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Researchers urged to improve livestock farming in Nigeria

Researchers in the country have been urged to develop genetic improvement of indigenous cattle herds to help boost local production of cattle milk and meat for consumption as well as develop the subsector.

Stakeholders in the livestock subsector made the call at a ‘Strategic Interest Research Group Meeting on Livestock Genetic Improvement (SIRGM – III)’, organized by the Genetics, Genomics and Bioinformatics Department, National Biotechnology Development Agency (NABDA)/FMST, and Center for Genomics Research and Innovation (CGRI).

At the meeting held at the International Institute of Tropical Agriculture (IITA), Ibadan, Oyo state, Victor Olori, a geneticist and professor emphasised the need to increase sustainable meat production, even though the resources to do so are dwindling.

He pointed out that cross-breeding is a creative process of genetics intervention, a key innovation to secure the future of Nigerian livestock production in a globalising world.

“In Sub-Saharan Africa, we have millions of cows, yet our beef production from those millions upon millions of cows is very small,” he said.

“Even though we have 21 percent of the total grazing land in the world, only eight percent of the world output is the beef output that comes out of Sub-Saharan Africa,” he further said.

“That is 0.38 percent of efficiency output ratio and is very poor; compared to the United Kingdom where the output ratio is 5.5 percent. From two percent of the world grazing land available, UK was able to produce well over 21 percent of world output,” he added.

While affirming the need to increase the efficiency of cattle production, he said that the Dairy Development Center, in Iwo, would accommodate all processes that would enhance the genetics improvement of indigenous cattle and facilitate the ability to collect data from all animals that are performing.

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“That is what will allow us to know the variance – how different the different animals are performing. The average milk from Nigerian cows is about one liter per cow, if you look at all the cows some may be doing five liters some two litres or more, so we need to be able to collect data and analyse it.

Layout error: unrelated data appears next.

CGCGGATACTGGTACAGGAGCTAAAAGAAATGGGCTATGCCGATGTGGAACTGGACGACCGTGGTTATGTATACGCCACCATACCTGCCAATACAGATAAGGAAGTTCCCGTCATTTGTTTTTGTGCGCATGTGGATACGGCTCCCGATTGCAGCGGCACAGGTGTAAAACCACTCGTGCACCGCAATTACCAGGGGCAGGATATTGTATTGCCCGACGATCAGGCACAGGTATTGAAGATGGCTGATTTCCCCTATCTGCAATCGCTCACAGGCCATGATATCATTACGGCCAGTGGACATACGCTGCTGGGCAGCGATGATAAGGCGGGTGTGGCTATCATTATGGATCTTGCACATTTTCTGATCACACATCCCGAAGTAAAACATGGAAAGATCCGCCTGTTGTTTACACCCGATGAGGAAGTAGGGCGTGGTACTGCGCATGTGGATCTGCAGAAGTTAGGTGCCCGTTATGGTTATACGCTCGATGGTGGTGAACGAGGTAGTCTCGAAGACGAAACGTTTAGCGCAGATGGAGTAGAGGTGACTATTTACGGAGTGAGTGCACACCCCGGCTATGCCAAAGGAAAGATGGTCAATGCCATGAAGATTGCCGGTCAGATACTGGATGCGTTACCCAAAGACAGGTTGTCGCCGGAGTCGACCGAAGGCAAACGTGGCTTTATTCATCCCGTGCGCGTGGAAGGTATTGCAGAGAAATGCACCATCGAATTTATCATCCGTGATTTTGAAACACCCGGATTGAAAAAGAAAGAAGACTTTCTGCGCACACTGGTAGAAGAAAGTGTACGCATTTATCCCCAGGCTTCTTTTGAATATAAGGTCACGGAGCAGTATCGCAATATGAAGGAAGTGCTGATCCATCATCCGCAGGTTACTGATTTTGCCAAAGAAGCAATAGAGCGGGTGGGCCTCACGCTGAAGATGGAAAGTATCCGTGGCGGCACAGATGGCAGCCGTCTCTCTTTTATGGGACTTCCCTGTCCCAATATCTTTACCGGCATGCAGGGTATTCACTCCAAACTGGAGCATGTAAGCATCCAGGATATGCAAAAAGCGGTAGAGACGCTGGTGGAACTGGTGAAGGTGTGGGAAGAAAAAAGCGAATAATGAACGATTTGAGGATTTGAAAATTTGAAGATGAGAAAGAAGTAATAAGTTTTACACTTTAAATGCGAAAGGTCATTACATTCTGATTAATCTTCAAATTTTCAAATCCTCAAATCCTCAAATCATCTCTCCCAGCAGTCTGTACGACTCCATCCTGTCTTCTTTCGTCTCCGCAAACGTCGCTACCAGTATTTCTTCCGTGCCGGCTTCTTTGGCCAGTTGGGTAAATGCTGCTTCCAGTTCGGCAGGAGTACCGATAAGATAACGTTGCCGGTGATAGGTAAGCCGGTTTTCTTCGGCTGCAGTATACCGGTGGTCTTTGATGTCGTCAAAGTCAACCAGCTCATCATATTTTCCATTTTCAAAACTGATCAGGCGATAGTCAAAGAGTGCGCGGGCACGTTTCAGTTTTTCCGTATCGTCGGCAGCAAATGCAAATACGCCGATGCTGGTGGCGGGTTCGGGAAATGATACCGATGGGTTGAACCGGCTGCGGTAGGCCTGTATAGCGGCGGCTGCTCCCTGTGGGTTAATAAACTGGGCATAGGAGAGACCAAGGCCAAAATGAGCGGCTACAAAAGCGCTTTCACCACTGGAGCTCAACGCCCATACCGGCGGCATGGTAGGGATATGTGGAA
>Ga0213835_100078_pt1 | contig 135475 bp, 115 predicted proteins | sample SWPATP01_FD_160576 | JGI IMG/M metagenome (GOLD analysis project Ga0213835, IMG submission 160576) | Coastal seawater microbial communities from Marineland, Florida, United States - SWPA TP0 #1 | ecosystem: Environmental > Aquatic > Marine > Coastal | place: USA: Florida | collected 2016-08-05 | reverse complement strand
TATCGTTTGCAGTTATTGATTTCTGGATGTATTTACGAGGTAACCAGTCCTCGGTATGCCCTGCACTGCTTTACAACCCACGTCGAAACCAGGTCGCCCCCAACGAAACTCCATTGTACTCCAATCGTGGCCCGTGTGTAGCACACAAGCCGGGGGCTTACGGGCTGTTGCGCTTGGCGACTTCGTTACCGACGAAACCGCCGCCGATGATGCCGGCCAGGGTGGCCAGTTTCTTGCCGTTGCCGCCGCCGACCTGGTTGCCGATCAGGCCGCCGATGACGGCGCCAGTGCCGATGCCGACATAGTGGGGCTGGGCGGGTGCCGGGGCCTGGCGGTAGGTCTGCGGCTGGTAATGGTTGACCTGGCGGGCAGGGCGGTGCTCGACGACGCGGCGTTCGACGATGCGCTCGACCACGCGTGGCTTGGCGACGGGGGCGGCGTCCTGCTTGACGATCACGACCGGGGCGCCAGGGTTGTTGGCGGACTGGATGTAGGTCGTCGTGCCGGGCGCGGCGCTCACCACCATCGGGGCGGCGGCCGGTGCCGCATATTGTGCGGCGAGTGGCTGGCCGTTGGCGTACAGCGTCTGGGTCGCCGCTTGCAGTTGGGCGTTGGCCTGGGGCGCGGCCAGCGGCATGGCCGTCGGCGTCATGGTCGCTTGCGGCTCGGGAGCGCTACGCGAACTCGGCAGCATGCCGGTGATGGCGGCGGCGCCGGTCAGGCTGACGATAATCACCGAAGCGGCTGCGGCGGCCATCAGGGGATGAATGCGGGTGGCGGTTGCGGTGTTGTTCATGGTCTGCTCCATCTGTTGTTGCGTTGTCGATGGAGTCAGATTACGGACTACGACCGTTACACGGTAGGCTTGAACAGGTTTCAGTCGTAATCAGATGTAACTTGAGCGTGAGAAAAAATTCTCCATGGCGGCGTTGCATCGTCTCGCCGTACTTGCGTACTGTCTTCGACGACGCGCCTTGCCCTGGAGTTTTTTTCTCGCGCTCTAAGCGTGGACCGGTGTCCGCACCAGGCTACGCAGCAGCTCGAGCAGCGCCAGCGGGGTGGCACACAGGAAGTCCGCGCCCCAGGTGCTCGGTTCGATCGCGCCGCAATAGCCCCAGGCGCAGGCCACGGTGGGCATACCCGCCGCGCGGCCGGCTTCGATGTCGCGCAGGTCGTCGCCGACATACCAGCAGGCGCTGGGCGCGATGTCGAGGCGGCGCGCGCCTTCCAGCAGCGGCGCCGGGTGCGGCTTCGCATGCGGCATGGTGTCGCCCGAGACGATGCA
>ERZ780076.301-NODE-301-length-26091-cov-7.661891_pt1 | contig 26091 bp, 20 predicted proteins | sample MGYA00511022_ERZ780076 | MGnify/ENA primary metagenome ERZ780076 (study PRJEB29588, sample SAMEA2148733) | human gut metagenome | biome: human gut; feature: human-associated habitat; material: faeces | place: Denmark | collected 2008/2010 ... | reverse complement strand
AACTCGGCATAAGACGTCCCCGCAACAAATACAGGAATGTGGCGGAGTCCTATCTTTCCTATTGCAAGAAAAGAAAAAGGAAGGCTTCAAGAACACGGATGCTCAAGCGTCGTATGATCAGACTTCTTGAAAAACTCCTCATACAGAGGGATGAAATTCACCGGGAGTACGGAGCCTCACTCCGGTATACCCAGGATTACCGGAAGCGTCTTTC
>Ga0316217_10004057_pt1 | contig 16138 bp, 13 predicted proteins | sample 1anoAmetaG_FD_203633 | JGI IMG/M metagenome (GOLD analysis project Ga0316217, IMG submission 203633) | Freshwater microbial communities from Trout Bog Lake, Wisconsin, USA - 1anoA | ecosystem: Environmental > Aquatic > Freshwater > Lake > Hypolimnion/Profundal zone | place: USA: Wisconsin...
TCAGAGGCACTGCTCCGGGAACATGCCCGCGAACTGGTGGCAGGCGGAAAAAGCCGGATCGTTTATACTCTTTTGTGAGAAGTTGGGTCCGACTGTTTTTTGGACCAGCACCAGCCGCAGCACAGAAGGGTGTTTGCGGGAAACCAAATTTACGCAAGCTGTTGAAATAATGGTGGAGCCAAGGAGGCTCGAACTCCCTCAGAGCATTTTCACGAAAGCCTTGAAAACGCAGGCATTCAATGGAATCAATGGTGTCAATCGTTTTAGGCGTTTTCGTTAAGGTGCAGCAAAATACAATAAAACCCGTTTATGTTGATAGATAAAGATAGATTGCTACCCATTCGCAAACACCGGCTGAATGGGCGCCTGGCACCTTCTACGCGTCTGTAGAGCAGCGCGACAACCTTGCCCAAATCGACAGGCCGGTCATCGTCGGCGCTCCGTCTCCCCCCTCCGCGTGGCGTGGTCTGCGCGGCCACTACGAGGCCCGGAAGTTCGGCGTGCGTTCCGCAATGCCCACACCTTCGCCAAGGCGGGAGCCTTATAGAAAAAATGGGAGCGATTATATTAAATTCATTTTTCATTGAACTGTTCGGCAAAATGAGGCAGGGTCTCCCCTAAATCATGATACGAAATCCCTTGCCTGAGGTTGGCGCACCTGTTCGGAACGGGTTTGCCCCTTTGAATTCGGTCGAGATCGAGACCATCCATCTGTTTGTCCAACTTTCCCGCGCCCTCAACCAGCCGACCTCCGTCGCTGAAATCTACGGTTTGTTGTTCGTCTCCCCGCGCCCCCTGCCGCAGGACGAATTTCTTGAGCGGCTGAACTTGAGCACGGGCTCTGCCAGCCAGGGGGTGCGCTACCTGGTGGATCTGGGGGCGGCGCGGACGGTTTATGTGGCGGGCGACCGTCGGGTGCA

“For such data to be collected and analysed, we need a center like the center that is being proposed in Iwo Town, where we will have personnel and resources that would be able to coordinate the efforts, to record data from all the animals, analyse the data and supply the information back to farmers.”

He, however, called on the federal government to ensure that the center is equipped with the needed resources and personnel that would be able to do the job, while also advocating a Unique Animal Identification System, which means every cow in the country would carry a tag for traceability and identification, thereby solving the problem of cow rustling.

In their separate contributions at the meeting, Solomon Bamidele, former director-general of NABDA, and John Adekunle, general manager, Dairy Development, FrieslandCampina WAMCO, called for concerted efforts on the improvement of indigenous cows, saying the economic impact of the dairy industry was enormous ranging from employment opportunities to increasing the nation’s GDP.

In his welcome address, Nash Oyekanmi, director of Genomics and Bioinformatics Department in NABDA, revealed that the conference, the third of its series brought together both local and global partners to work around the Dairy Development Center, approved by the government, at Iwo town, Osun state.

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